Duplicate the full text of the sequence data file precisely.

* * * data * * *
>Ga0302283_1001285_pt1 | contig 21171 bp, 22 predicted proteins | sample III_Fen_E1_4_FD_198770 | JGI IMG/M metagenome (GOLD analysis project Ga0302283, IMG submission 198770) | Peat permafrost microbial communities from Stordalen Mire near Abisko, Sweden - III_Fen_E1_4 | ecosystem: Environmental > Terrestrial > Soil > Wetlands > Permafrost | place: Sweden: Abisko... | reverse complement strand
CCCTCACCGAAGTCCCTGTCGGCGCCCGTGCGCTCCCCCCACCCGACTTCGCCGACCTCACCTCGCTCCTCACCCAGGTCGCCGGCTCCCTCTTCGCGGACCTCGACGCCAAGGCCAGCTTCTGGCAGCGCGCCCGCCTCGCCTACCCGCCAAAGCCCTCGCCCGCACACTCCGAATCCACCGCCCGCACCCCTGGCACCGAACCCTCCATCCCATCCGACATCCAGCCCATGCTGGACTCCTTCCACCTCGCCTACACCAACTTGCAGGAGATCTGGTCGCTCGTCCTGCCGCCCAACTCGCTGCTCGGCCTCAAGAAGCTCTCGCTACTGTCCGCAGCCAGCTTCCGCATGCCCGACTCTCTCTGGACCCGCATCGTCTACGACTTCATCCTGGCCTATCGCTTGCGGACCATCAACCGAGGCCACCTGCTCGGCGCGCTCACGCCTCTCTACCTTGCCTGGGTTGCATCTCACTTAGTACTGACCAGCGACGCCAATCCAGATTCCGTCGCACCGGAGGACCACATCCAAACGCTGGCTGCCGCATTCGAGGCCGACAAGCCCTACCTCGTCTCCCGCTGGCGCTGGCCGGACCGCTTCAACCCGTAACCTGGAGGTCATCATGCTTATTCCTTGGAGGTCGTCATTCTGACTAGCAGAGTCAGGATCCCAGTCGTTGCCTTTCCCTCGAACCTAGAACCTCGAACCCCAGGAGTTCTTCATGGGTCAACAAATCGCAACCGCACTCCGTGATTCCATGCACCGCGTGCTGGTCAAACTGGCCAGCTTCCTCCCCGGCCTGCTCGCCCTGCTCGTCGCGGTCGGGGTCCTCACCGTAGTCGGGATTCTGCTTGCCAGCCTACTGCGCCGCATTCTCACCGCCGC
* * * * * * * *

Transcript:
>Ga0302283_1001285_pt1 | contig 21171 bp, 22 predicted proteins | sample III_Fen_E1_4_FD_198770 | JGI IMG/M metagenome (GOLD analysis project Ga0302283, IMG submission 198770) | Peat permafrost microbial communities from Stordalen Mire near Abisko, Sweden - III_Fen_E1_4 | ecosystem: Environmental > Terrestrial > Soil > Wetlands > Permafrost | place: Sweden: Abisko... | reverse complement strand
CCCTCACCGAAGTCCCTGTCGGCGCCCGTGCGCTCCCCCCACCCGACTTCGCCGACCTCACCTCGCTCCTCACCCAGGTCGCCGGCTCCCTCTTCGCGGACCTCGACGCCAAGGCCAGCTTCTGGCAGCGCGCCCGCCTCGCCTACCCGCCAAAGCCCTCGCCCGCACACTCCGAATCCACCGCCCGCACCCCTGGCACCGAACCCTCCATCCCATCCGACATCCAGCCCATGCTGGACTCCTTCCACCTCGCCTACACCAACTTGCAGGAGATCTGGTCGCTCGTCCTGCCGCCCAACTCGCTGCTCGGCCTCAAGAAGCTCTCGCTACTGTCCGCAGCCAGCTTCCGCATGCCCGACTCTCTCTGGACCCGCATCGTCTACGACTTCATCCTGGCCTATCGCTTGCGGACCATCAACCGAGGCCACCTGCTCGGCGCGCTCACGCCTCTCTACCTTGCCTGGGTTGCATCTCACTTAGTACTGACCAGCGACGCCAATCCAGATTCCGTCGCACCGGAGGACCACATCCAAACGCTGGCTGCCGCATTCGAGGCCGACAAGCCCTACCTCGTCTCCCGCTGGCGCTGGCCGGACCGCTTCAACCCGTAACCTGGAGGTCATCATGCTTATTCCTTGGAGGTCGTCATTCTGACTAGCAGAGTCAGGATCCCAGTCGTTGCCTTTCCCTCGAACCTAGAACCTCGAACCCCAGGAGTTCTTCATGGGTCAACAAATCGCAACCGCACTCCGTGATTCCATGCACCGCGTGCTGGTCAAACTGGCCAGCTTCCTCCCCGGCCTGCTCGCCCTGCTCGTCGCGGTCGGGGTCCTCACCGTAGTCGGGATTCTGCTTGCCAGCCTACTGCGCCGCATTCTCACCGCCGC